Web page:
Pike River

September 8th, 2011 at 6:27 am by David Farrar

I’ve not been commenting on most of the evidence at the Royal Commission because it is the Commission’s job to come to conclusions based on the evidence.

But I have to say that on the basis of reports to date, I’ve been horrified by some of the evidence. No trial evacuations, lack of escape routes, the fact it took 45 minutes to even realise there had been an explosion, no answer on the emergency line, safety equipment not working. It must be horrific for the families to be hearing this evidence.

Also chilling has been the strength of the explosions. The Press reported:

Footage of three subsequent explosions at Pike River mine was also shown at the inquiry yesterday, including the second explosion at 2.36pm on November 24, which ended all hopes of the men’s survival.

White said the second explosion was of greater magnitude than the first, and blew a 300-kilogram robot inside the mine more than 100m.

My physics is too rusty to calculate what level of energy is needed to move a 300 kg object over 100 metres, but my gut reaction is absolutely unsurvivable. If the first explosion was anything like the second, then those down the mine hopefully died quickly. I guess this will be a key issue the Commission will form a view on.

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21 Responses to “Pike River”

  1. Lipo (229 comments) says:

    DPF – reading your first 2 paragraphs I do not understand what you have to be horrified at. Not one of these saftey factors at this stage has been shown to be a factor in the deaths of the miners.
    An escape route and emergency line is useless if you are already dead

    [DPF: Oh sure it is possible that in terms of this disaster they may not have made a difference. But would you want one of your family members going down a mine which does no evacuation drills, has faulty safety gear, an unmanned emergency line and the emergency exit being a 100 metre vertical climb]

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  2. Bed Rater (239 comments) says:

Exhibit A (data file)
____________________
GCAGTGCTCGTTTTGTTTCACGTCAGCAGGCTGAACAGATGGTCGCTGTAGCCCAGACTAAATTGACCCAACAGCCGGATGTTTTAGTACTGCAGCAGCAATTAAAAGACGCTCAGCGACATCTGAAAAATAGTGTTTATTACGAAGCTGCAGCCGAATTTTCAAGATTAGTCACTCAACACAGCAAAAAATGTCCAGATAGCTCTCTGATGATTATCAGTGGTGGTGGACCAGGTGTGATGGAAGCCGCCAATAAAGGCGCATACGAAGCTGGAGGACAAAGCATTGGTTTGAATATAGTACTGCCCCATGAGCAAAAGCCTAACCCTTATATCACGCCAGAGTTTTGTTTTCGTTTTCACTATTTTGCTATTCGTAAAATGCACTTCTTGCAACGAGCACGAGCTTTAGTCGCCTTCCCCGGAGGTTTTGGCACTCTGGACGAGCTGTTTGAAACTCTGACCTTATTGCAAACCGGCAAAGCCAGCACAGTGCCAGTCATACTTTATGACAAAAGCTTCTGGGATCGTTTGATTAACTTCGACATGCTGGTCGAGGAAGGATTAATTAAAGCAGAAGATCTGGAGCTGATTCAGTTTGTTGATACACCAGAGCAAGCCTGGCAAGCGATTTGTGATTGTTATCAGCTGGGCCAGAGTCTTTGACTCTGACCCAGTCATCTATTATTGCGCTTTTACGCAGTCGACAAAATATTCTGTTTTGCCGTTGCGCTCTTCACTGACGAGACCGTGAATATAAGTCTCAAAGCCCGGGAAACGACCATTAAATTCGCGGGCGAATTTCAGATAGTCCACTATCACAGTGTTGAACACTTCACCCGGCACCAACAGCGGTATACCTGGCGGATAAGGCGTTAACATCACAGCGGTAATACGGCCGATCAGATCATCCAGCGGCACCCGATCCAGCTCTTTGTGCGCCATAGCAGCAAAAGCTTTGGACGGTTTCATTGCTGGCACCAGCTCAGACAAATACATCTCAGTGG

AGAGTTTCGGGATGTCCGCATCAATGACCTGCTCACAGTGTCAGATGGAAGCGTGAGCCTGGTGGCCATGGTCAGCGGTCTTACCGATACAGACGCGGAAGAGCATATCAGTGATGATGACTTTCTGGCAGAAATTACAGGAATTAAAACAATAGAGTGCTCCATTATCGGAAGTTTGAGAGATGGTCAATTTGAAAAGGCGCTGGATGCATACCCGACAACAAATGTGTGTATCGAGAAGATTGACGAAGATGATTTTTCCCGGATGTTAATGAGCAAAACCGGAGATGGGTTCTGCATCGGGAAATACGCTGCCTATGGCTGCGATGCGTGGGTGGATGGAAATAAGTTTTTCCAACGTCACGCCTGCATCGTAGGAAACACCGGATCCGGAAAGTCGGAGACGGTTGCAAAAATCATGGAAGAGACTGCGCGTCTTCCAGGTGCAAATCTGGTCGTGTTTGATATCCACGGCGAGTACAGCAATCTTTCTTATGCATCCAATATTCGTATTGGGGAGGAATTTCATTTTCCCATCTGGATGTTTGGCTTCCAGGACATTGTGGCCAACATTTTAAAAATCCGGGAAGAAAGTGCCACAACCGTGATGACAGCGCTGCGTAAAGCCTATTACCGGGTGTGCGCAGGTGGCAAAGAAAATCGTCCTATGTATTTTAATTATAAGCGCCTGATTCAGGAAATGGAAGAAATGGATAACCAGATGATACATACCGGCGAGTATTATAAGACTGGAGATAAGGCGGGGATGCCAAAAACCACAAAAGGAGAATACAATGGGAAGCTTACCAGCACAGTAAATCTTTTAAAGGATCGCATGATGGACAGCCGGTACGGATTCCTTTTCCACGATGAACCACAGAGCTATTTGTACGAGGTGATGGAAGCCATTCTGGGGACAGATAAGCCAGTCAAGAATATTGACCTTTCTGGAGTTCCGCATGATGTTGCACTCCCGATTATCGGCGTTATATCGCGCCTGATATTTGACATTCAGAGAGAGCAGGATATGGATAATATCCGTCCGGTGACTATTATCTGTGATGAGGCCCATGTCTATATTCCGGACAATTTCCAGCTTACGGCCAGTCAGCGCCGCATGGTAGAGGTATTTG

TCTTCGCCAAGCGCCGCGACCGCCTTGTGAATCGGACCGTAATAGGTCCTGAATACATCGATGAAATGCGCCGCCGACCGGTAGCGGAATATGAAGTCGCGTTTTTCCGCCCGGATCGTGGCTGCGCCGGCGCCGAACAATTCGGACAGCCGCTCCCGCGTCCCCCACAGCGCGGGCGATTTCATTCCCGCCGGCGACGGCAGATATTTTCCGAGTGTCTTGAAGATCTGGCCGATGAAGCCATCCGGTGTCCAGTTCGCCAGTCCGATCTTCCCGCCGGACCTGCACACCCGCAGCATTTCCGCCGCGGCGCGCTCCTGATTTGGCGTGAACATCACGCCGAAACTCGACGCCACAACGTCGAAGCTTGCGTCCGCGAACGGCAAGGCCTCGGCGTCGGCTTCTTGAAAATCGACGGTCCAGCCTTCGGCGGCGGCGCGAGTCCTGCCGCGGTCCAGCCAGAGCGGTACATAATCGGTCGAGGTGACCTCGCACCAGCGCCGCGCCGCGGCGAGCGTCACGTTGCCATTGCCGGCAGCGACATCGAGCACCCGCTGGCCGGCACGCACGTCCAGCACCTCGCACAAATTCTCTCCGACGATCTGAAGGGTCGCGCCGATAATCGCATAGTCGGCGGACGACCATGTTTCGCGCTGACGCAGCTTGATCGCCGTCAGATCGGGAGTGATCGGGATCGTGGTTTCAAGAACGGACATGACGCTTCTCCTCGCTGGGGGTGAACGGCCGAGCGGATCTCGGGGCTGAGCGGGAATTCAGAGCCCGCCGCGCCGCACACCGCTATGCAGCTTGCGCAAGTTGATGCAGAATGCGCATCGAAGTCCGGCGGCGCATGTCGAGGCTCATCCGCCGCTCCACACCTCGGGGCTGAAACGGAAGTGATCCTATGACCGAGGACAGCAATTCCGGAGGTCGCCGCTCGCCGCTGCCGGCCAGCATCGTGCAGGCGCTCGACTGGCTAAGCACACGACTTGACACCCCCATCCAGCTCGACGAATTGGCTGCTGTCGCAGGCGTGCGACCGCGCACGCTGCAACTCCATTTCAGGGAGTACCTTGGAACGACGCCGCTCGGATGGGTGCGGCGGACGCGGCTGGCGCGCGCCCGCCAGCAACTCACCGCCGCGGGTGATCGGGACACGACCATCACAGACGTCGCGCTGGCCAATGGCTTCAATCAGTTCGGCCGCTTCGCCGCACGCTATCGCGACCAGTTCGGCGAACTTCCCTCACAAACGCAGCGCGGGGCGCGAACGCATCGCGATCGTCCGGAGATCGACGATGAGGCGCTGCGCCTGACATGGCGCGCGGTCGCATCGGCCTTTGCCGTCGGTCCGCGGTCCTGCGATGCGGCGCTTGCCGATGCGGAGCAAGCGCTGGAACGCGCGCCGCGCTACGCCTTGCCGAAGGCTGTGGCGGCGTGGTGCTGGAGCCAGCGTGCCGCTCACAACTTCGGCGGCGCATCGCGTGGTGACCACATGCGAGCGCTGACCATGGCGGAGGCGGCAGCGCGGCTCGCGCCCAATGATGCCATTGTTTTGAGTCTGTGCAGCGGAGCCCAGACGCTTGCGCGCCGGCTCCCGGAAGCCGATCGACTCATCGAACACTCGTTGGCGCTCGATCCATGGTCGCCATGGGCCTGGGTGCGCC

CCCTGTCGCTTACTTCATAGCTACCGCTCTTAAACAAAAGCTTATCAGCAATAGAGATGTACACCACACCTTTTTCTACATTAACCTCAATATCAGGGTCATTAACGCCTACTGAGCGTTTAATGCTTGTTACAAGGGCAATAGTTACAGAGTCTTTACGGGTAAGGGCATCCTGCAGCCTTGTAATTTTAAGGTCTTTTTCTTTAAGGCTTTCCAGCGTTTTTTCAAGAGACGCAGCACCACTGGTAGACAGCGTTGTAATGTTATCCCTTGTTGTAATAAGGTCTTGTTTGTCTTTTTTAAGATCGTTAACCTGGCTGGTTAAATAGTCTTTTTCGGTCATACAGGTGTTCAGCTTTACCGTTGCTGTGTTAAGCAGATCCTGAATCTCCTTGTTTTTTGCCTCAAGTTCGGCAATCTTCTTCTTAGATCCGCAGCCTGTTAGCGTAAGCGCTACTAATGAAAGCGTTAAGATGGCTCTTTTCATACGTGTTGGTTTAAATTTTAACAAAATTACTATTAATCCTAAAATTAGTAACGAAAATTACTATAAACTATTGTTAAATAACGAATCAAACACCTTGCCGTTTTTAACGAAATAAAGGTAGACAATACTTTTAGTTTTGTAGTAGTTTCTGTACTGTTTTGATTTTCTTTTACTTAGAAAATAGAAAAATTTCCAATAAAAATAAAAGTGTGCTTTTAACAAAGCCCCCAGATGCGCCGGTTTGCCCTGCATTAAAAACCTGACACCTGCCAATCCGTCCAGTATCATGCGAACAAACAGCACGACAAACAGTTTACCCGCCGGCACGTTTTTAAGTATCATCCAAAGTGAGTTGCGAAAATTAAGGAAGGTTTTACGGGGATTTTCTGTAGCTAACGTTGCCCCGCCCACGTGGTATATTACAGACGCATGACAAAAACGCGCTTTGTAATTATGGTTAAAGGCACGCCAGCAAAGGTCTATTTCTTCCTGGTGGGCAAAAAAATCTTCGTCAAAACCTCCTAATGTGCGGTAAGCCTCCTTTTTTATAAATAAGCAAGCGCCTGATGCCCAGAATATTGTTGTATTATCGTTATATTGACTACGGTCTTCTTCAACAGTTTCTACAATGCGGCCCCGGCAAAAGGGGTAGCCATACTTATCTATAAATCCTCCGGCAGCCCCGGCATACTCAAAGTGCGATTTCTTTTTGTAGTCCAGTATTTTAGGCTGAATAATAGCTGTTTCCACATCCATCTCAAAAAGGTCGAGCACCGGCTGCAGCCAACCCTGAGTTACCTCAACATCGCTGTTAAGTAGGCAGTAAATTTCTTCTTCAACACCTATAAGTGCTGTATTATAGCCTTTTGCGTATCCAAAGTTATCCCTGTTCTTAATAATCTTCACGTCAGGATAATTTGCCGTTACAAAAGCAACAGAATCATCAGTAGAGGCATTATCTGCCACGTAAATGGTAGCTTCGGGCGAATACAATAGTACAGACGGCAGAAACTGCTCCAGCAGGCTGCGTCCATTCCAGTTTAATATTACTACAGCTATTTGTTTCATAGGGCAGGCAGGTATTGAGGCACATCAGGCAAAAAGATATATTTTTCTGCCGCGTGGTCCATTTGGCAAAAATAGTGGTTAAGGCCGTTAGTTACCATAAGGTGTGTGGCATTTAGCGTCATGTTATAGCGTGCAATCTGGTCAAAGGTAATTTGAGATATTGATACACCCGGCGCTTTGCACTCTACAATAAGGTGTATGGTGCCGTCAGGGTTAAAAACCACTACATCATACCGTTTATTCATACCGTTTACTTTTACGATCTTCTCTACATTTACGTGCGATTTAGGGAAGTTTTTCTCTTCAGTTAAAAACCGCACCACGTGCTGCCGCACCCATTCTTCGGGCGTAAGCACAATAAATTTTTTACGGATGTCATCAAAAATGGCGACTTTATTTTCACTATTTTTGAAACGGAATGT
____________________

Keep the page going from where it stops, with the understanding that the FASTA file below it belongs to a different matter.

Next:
“I’ve not been commenting on most of the evidence at the Pike River Royal Commission because it is the Commission’s job to come to conclusions based on the evidence”

    And you think that as a prominent NZ political blogger, your comments could affect the conclusions reached by the commission? Come off it.

    [DPF: No I did not say that. Incidentally I have had defence counsel complain about my comments during trials in the past.

    My point was that I am trying not to jump to conclusion off partial stories. The Cmsn hears all the evidence]

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  3. peterwn (3,271 comments) says:

    One feature of Rogernomics was to break down certification and inspection systems and allow companies who could generate the appropriate paperwork to have their own systems. I was involved with one of these operations and there were a few hair raising incidents when people commissioned electrical works that they were not competent to. Fortunately the only fatality was an inquisitive hedgehog who touched the end of a live cable (the wires were visible but somehow had not shorted). The manager concerned was not competent on electrical matters, next manager up was more concerned about his bonuses and the CEO’s hands were tied since the Board had graned significant autonomy to second level managers.

    This does show that some competence and safety control and regulation is necessary, the trick being to limit it to what is appropriate for an optimum safety outcome. Labour Party and unions would go for excessive smothering control.

    A problem is most NZ companies are of a size where major incidents happen infrequently. With a large multinational like Shell, serious incidents occur more frequently and the bean counters can put a cost on them – which is hair-raising. With Shell, there is a story that if there is a fatality, the country manager must personally present a report to Head Office within 48 hours or so. Whether he need bother with a return ticket was not mentioned.